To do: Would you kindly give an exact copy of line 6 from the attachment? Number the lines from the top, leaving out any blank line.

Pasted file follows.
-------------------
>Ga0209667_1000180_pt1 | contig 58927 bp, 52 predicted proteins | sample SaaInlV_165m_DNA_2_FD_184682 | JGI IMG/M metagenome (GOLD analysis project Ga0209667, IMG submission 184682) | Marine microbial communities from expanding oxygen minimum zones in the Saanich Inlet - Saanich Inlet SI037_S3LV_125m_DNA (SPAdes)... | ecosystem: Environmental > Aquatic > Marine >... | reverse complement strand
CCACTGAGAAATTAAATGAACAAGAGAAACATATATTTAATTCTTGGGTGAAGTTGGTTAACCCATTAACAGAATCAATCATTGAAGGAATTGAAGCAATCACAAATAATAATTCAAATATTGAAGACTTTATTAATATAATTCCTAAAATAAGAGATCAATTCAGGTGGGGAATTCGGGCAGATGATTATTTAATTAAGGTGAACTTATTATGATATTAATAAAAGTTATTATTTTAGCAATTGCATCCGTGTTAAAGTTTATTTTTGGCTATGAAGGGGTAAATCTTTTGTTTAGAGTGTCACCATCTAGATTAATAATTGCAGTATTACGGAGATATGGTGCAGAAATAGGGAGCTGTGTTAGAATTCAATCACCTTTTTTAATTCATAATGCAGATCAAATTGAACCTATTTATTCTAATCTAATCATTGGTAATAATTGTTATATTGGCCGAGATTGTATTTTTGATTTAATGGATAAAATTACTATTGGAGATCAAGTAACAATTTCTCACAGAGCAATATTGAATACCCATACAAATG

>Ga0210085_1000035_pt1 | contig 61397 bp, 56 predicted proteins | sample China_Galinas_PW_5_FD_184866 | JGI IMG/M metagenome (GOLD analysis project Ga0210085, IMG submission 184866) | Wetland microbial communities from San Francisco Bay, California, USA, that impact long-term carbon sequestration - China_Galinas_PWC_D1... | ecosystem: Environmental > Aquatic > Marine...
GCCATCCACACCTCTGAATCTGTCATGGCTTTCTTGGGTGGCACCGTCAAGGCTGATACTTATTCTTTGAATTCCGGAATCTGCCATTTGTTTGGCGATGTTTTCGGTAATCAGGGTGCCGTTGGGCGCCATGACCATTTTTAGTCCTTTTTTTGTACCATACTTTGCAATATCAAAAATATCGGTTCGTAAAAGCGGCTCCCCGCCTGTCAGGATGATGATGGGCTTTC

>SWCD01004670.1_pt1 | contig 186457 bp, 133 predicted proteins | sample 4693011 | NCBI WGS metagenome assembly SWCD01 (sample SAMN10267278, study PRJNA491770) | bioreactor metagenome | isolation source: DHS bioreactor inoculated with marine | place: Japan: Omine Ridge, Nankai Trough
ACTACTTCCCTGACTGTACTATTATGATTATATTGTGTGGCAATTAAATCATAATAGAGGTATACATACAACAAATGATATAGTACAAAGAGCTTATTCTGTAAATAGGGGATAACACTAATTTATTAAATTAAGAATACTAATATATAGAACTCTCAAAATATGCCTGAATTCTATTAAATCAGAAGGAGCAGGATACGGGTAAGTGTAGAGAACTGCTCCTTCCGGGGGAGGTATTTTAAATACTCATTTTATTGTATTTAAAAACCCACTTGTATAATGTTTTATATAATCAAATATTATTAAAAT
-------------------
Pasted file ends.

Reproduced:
ACTACTTCCCTGACTGTACTATTATGATTATATTGTGTGGCAATTAAATCATAATAGAGGTATACATACAACAAATGATATAGTACAAAGAGCTTATTCTGTAAATAGGGGATAACACTAATTTATTAAATTAAGAATACTAATATATAGAACTCTCAAAATATGCCTGAATTCTATTAAATCAGAAGGAGCAGGATACGGGTAAGTGTAGAGAACTGCTCCTTCCGGGGGAGGTATTTTAAATACTCATTTTATTGTATTTAAAAACCCACTTGTATAATGTTTTATATAATCAAATATTATTAAAAT